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Iran’s Influence In Afghanistan: Implications Of The Iran-US Stand-Off – Analysis


By Aryaman Bhatnagar


Since the fall of the Taliban in 2001, Iran has invested heavily in Afghanistan, particularly in western Afghanistan. Tehran has sought to develop the western provinces – particularly Herat, Nimruz and Farah – as its spheres of influence, which could also act as a buffer if a civil war was to break out in Afghanistan. As the 2014 deadline is fast approaching, Iran is attempting to further consolidate and enhance its clout in the country. Apart from signing a strategic agreement pact late last year, the two countries have also inked an economic cooperation agreement and a prisoner transfer deal. However, Iran’s hostile relations with countries such as the US because of its controversial nuclear programme have been and will continue to be an obstacle to its soft power arc in Afghanistan.

Iran’s ‘constructive’ role in Afghanistan

Iran - Afghanistan Relations
Iran - Afghanistan Relations

Iran’s spending spree in Afghanistan has been key to its current standing in Afghanistan and has generally been appreciated by both the Afghan government and people. Having provided close to a billion dollars in aid over the past decade, Iran is a leading donor to Afghanistan, being one of the few nations to have actually delivered on its pledges. Iranian aid has been instrumental in infrastructure development and the opening up of business and economic opportunities.

Moreover, through its support and funding of educational, religious and media institutions, Iran has managed to directly engage the Afghan population and develop close ties with certain religious and ethnic groups, which have become the basis of Iran’s influence in Afghanistan. The efforts to link up Afghanistan to Central Asia and China to the Persian Gulf through roads and railways originating in Iran also signals a projection of its existing influence to emerge as the main hub for the ‘silk route’ trade.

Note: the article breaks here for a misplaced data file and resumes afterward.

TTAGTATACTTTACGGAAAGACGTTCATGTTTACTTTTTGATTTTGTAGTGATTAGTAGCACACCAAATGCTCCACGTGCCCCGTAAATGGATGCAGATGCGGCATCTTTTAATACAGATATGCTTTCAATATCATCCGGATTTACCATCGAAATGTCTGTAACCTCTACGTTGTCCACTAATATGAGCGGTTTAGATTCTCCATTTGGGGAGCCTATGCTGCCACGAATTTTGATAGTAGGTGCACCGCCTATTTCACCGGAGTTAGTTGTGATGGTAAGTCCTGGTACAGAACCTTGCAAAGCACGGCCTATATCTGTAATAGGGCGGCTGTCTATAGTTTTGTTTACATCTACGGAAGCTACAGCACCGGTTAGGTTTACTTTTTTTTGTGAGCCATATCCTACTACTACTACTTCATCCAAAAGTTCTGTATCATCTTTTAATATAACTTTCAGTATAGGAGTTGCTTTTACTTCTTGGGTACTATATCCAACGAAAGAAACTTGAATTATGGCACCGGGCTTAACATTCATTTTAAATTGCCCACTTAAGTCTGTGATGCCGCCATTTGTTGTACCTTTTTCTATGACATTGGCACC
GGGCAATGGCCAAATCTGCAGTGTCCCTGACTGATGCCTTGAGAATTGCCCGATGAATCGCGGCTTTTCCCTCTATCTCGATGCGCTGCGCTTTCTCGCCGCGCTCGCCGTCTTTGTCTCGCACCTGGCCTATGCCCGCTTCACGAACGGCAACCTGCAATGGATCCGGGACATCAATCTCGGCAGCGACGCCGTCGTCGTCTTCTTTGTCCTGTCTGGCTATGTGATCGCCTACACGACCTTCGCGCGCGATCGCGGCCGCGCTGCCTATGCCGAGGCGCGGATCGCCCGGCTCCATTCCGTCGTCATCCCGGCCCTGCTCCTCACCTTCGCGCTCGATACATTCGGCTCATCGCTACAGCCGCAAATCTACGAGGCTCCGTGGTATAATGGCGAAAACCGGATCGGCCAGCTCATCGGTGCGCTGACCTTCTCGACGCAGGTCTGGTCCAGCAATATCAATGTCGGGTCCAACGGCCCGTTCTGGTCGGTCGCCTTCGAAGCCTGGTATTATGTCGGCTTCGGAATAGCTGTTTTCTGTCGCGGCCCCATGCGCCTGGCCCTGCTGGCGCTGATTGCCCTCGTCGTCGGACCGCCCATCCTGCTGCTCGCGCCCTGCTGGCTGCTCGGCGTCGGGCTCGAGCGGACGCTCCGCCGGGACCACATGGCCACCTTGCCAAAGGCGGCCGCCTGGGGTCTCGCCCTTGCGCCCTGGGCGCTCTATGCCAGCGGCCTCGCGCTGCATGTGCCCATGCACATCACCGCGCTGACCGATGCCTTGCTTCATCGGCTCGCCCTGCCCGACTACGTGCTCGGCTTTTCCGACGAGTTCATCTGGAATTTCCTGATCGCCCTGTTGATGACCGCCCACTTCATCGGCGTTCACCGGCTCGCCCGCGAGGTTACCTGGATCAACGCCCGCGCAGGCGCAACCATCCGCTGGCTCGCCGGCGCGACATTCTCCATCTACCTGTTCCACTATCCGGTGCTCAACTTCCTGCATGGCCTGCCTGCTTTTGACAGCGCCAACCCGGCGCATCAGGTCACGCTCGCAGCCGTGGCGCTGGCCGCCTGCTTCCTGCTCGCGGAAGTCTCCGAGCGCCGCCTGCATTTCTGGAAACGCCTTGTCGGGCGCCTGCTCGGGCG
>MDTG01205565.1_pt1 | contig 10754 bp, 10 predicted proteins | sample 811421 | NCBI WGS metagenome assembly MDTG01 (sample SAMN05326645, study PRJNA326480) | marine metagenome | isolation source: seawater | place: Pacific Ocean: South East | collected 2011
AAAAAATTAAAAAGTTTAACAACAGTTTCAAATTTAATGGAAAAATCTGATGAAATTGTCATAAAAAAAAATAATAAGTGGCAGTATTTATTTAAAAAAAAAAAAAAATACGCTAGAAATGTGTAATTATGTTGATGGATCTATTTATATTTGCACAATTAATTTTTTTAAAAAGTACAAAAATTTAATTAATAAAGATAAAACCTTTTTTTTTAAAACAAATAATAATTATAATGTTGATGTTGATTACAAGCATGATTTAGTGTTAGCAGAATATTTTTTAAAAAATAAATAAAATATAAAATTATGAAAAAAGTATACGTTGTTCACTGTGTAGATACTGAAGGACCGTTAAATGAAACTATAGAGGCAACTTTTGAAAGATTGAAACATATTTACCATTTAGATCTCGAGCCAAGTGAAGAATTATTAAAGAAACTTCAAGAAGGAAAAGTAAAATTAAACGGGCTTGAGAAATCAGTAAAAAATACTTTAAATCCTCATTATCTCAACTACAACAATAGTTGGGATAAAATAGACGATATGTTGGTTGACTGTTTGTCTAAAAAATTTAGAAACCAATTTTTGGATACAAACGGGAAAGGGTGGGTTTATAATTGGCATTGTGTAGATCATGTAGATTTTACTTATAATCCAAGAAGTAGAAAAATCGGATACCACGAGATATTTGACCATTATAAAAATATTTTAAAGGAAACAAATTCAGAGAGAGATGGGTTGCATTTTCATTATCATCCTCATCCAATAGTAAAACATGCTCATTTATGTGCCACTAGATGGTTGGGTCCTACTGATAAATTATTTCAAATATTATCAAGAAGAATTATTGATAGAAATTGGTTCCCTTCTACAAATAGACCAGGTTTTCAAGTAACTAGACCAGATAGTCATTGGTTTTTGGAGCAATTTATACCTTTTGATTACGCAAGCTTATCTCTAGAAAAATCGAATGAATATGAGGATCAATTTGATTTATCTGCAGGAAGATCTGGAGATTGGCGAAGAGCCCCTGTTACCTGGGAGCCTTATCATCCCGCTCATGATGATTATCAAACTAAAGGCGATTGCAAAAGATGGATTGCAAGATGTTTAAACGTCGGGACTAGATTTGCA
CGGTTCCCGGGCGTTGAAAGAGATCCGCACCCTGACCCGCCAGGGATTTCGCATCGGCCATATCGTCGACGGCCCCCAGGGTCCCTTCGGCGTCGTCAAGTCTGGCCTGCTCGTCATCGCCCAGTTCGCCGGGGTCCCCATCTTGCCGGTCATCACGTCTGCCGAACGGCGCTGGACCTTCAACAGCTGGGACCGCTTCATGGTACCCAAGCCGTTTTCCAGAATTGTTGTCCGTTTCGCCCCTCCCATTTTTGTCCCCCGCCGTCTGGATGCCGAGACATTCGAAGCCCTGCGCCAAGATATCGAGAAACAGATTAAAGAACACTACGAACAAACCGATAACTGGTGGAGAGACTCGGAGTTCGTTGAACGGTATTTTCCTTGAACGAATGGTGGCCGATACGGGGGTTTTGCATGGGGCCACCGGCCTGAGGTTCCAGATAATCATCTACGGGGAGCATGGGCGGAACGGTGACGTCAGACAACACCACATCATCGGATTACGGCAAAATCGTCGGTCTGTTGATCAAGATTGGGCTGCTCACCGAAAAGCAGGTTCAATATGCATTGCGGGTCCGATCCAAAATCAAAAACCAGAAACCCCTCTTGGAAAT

An end to Iran’s spending spree?

The consolidation of the above gains and the achievement of future objectives would require Iran to continue a considerable amount of investment in Afghanistan. However, the stand-off over Iran’s nuclear programme is likely to prevent that from happening.

The current round of sanctions imposed by the US and the EU, which have targeted the main source of Tehran’s income – revenue from oil exports – seem to have severely dented Tehran’s spending abilities. A number of EU countries have already halted their purchase of Iranian oil and once the EU sanctions are fully imposed starting 1 July, European demand is expected to dry up completely. More prominent customers of Iran’s oil – India, Japan and South Korea – have also significantly reduced their imports. As a result, Iranian exports have fallen by 40 per cent since the beginning of the year, translating into an estimated US$10 billion in lost revenue.